How to Use a Belt Sander
No other sander beats a belt sander for rapid material removal, yet some are capable of detailed work, too. We look at how to get the best results from these powerful, versatile tools.
A handheld belt sander will rip through old paint or varnish in minutes. It can smooth flooring or decking at remarkable speed, and rapidly flatten rough lumber and boards. Yet while often seen as a heavy-duty tool, a mini belt sander is light enough for more delicate work. There are also benchtop belt sanders that can be used for fine shaping and finishing.
The key to getting the most from any belt sander is understanding its capabilities. In this article we look at the different types of belt sander models, and share how to use a belt sander for both rapid material removal and for projects where more precision is required.
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2 Types of Belt Sanders DIYers Should Know
Belt sanders fall into two basic categories: handheld belt sanders that can be easily taken to the workpiece and bench models where the work is taken to the stationary machine.
1. Handheld Belt Sander
Handheld belt sanders are commonly used for DIY and remodeling tasks. They can be moved back and forth across large surfaces, rapidly stripping old finishes from doors, tables, beams, or joists. Their ability to remove material quickly also makes them ideal for flattening rough boards or initial sanding to remove imperfections.
Handheld belt sander sizes can vary considerably. A wide belt sander is usually a woodworking tool, and it invariably includes a dust bag. Those with narrow belts (also called power files) can often be used on metal, and may not have a dust bag.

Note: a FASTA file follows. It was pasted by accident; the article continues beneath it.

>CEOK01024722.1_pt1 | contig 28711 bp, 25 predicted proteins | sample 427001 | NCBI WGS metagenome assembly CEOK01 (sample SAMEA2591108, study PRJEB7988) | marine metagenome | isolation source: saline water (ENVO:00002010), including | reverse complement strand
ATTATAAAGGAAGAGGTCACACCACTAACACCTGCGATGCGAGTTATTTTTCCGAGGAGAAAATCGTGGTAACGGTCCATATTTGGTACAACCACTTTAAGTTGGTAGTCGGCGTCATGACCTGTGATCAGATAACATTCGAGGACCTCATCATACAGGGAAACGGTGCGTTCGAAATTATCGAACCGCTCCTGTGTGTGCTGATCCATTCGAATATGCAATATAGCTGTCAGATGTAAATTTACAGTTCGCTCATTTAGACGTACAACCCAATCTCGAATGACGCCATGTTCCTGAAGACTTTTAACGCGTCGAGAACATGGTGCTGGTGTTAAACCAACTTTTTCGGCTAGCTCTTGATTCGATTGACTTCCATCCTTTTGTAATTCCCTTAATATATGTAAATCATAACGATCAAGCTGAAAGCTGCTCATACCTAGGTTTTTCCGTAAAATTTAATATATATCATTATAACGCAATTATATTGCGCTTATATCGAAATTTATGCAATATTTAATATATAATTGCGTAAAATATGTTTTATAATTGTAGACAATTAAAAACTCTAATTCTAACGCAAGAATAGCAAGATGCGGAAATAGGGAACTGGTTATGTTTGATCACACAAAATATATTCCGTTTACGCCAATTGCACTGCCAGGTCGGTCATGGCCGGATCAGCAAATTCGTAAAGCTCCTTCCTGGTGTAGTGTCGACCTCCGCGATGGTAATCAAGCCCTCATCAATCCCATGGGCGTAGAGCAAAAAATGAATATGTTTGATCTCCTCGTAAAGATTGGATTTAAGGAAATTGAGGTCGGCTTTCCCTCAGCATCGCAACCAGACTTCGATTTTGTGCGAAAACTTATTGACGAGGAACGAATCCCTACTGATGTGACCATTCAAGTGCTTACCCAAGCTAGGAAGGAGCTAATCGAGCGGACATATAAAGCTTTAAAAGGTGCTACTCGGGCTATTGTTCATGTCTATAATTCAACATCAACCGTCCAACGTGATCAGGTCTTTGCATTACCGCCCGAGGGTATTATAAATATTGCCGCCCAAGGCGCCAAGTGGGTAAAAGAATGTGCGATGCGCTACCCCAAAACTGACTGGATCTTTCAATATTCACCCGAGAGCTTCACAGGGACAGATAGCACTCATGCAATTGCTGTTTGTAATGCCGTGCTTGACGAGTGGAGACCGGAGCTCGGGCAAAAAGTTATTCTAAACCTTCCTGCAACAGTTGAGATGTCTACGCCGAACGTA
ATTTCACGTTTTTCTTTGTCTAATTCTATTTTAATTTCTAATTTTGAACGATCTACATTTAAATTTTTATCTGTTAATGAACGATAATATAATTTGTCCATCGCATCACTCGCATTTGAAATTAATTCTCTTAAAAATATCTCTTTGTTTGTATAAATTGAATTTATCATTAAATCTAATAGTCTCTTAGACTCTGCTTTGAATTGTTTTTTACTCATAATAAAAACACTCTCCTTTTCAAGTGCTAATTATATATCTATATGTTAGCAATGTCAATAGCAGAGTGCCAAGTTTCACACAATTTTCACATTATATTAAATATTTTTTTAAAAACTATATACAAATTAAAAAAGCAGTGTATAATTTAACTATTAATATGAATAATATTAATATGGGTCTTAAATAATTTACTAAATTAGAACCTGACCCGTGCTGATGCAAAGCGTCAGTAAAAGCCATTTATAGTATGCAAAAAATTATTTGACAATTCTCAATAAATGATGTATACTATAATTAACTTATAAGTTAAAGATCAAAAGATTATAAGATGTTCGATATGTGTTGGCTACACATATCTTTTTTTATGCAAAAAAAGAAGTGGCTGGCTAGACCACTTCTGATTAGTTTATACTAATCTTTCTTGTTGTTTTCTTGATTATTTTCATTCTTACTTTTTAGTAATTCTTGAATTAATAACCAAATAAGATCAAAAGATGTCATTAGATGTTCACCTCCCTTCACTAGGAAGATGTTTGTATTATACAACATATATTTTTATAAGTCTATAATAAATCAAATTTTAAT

Some woodwork enthusiasts build a stand for belt sander use. These either invert the tool, turning it into a light-duty bench sander, or mount it sideways to create a basic belt sanding table. Plans are widely available.
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The Skil belt sander is a feature-packed, budget-friendly belt sander that can tackle a wide range of DIY and home woodworking projects.
2. Benchtop Belt Sander
As the name suggests, a benchtop belt sander is usually fixed to a bench. The belt can run horizontally, and it can also be tilted at any angle up to 90 degrees on many models. In addition to sanding flat surfaces, they are often very useful for shaping.
Many models also incorporate a disc sander on the side of the machine. This comes with a sanding table that can often be tilted up to 45 degrees and a miter guide. Combining these two features allows for compound angles to be set, thus increasing the range of belt sander uses. These are generally woodworking tools, though changing the abrasive allows some to sand metals.
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With its cast iron base for stability, powerful 4.3-amp motor, 36-inch belt, and 6-inch disc, this is a durable, pro-grade tool that offers excellent value for money.
Important Belt Sander Parts
Knowing the purpose of the various parts helps build an understanding of how each belt sander functions, and thus the user can get the maximum from the tool. Some parts are common to both handheld and bench sanders, but there are also key differences.